Saturday, January 31, 2015

Garrison temple of the Khmer

River Books of Bangkok are publishing, or is it re-publishing, the paperback version of Banteay Chhmar: Garrison Temple of the Khmer Empire at the end of next month, in which Peter Sharrock and others uncover the secrets of this fabulous temple with plans, maps and historical photos, aided by recent pictures from Paisarn Piemmettawat. 200 pages, it's a must-have edition to anyone's library, though I'm never quite sure with River Books if their published dates are correct. Nevertheless, I adore this temple, so the book is on my shopping list for sure.
One of my own photos from Banteay Chhmar

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Friday, January 30, 2015

On the front line

Another book due out, on 1 April from Promontory Press, is Elaine Harvey's Encounters on the Front Line - Cambodia: A Memoir. Canadian-based Harvey worked for the Red Cross in the border camps in 1980 and then came to Cambodia more than 25 years later to work with an orphanage and in a city hospice. Her memoir, 318 pages, will pull at your heartstrings.

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Thursday, January 29, 2015

Preah Vihear in print

Bookmark 1 May as that's the date that Temple In The Clouds: Faith & Conflict at Preah Vihear by John Burgess, will be hitting bookstores. I loved John's two previous books, Stories In Stone and A Woman of Angkor and with the fuss surrounding Preah Vihear over the centuries, I'm sure his latest book will be well worth the wait. 256 pages from River Books. Here's the book cover just to whet your appetite.

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Tuesday, January 27, 2015

We will never forget

The entrance gate to Auschwitz concentration camp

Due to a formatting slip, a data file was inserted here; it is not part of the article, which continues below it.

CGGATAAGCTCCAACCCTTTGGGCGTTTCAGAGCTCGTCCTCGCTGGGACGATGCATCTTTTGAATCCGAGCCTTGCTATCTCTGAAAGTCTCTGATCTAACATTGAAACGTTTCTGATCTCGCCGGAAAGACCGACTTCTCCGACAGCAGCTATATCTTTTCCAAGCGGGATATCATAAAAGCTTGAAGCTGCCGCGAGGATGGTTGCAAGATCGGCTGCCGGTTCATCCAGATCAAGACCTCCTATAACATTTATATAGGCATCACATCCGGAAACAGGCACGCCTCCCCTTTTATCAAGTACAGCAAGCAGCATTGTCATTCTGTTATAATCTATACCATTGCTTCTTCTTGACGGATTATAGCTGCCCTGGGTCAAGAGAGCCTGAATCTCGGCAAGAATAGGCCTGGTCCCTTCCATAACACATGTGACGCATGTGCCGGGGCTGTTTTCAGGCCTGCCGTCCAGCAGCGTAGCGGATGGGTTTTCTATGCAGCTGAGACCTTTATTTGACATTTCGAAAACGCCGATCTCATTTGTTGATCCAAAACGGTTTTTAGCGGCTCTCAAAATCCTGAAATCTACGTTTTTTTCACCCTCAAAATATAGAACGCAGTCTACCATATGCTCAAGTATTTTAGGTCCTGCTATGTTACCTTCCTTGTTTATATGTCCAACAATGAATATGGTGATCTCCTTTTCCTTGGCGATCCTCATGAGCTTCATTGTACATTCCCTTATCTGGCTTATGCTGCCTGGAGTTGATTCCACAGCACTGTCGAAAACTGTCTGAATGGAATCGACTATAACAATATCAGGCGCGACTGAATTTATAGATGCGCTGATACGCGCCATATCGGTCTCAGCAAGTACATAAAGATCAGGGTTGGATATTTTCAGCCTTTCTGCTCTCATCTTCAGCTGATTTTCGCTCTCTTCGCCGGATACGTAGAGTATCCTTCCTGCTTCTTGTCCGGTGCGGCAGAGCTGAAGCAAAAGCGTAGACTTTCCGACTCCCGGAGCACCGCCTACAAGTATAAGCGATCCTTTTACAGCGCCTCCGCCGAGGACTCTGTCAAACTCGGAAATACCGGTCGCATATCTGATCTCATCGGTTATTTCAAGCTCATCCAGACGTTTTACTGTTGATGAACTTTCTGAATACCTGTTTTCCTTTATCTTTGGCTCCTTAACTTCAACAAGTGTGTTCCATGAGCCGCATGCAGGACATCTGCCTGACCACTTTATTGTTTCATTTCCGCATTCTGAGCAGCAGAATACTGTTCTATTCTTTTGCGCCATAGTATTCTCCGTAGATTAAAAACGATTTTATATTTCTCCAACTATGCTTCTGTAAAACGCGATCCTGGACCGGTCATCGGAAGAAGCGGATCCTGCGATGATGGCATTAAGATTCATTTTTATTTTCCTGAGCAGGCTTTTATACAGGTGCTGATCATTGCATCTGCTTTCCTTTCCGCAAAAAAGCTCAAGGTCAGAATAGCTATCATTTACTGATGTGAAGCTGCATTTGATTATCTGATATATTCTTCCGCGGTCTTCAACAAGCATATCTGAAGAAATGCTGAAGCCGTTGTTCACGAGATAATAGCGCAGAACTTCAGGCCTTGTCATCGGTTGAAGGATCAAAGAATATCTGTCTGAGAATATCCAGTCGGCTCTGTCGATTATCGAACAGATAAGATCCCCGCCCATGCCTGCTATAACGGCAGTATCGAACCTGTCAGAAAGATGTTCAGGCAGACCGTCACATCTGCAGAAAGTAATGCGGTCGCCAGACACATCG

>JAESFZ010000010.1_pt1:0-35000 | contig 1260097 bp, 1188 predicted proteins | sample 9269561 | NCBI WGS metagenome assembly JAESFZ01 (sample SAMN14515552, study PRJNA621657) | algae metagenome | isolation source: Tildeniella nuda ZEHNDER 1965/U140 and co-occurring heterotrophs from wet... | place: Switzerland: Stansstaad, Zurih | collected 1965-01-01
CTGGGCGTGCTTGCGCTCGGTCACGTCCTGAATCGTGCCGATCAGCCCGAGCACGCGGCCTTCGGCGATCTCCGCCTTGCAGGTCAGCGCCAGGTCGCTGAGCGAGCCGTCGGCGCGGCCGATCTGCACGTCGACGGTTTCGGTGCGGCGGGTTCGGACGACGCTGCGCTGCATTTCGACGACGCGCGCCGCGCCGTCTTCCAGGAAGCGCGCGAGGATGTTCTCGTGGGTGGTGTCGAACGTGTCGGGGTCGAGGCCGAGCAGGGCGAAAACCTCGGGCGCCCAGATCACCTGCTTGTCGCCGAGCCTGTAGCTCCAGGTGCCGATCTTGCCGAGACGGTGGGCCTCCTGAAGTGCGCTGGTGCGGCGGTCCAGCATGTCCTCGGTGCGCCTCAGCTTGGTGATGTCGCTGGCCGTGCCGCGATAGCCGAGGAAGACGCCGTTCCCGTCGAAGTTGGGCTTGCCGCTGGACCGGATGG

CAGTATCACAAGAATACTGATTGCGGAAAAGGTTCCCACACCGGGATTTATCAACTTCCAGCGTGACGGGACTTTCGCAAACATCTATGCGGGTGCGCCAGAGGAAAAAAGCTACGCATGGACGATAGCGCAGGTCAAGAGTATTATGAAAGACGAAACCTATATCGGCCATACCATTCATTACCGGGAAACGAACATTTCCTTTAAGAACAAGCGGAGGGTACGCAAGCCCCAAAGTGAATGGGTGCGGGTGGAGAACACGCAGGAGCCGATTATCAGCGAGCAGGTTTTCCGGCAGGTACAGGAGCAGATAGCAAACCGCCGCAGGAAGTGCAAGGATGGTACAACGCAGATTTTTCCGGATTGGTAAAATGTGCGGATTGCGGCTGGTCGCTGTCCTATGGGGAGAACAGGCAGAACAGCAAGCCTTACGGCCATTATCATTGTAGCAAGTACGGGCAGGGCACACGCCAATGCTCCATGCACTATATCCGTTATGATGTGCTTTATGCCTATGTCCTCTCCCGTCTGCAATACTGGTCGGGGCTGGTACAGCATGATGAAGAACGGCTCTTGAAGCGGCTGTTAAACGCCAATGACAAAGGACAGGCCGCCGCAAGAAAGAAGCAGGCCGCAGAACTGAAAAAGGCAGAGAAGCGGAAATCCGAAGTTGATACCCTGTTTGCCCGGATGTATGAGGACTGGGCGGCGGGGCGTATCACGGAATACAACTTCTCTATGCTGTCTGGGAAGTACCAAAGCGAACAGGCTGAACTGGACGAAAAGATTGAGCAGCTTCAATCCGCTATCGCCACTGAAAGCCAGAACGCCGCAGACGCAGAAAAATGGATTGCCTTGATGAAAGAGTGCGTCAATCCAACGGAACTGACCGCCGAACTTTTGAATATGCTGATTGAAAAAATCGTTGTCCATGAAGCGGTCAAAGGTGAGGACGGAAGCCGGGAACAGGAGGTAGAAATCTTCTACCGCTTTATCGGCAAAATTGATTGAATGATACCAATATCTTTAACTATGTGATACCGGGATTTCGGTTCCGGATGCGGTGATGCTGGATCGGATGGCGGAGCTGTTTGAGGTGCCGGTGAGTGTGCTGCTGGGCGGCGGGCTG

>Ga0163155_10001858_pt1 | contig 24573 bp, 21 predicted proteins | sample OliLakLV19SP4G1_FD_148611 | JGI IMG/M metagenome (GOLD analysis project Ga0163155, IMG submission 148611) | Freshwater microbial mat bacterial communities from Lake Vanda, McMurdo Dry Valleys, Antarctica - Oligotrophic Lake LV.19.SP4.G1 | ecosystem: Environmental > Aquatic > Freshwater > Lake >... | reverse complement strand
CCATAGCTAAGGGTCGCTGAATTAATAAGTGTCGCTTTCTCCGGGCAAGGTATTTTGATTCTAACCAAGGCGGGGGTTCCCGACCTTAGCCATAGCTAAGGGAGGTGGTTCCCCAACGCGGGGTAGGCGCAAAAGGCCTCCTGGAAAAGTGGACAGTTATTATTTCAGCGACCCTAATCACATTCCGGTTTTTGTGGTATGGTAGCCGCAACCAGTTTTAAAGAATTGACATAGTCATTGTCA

Today marked Holocaust Memorial Day as events took place across Europe to commemorate 70 years since the liberation of the infamous concentration camp of Auschwitz. I visited this sober place in 2003 and here is the story of my weekend in Poland and our Auschwitz experience @

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Saturday, January 24, 2015

Having fun in Andong

Phearath gets his team stretching
Saturday afternoon was great fun as the Phnom Penh Crown Academy players and coaches went out to the relocation village of Andong, 20kms from Phnom Penh, to hold a mini-football festival with 220+ children, aged 6-13. The girls outnumbered the boys and they all had great fun kicking lumps out of each other as they moved, in a mass, across the small pitches we set up. The unbridled joy on their faces makes these community visits an enormous pleasure. And to see a tiny slip of a girl get knocked over but get back on her feet, dust herself down and sprint barefoot to catch up with the pack is what makes it so worthwhile.
Okay, everyone kick the ball at the same time
Sodavid's all-girl team

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Monday, January 19, 2015

Anlong Veng's history

A History of the Anlong Veng Community
New book coming soon - A History of the Anlong Veng Community: The Final Stronghold of the Khmer Rouge Movement - by DC-Cam and written by Dy Khamboly & Chris Dearing. The Documentation Center spent over 10 years researching and mapping out the Anlong Veng area and over two years interviewing and writing the book, which will be printed in English and Khmer, and comes out at the end of January. Hopefully, everyone's friend (not) Nhem Em doesn't grab the limelight in this publication.

Renowned journalist Thierry Cruvellier takes us into the dark heart of Cambodia's Khmer Rouge with his book "The Master of Confessions - the Making of a Khmer Rouge Torturer", an account of Comrade Duch, the commandant of S-21 and his trial. The author will be talking about his book at Meta House from 8pm tomorrow (Tuesday 20 Jan). The book, hardback, will be on sale at $17.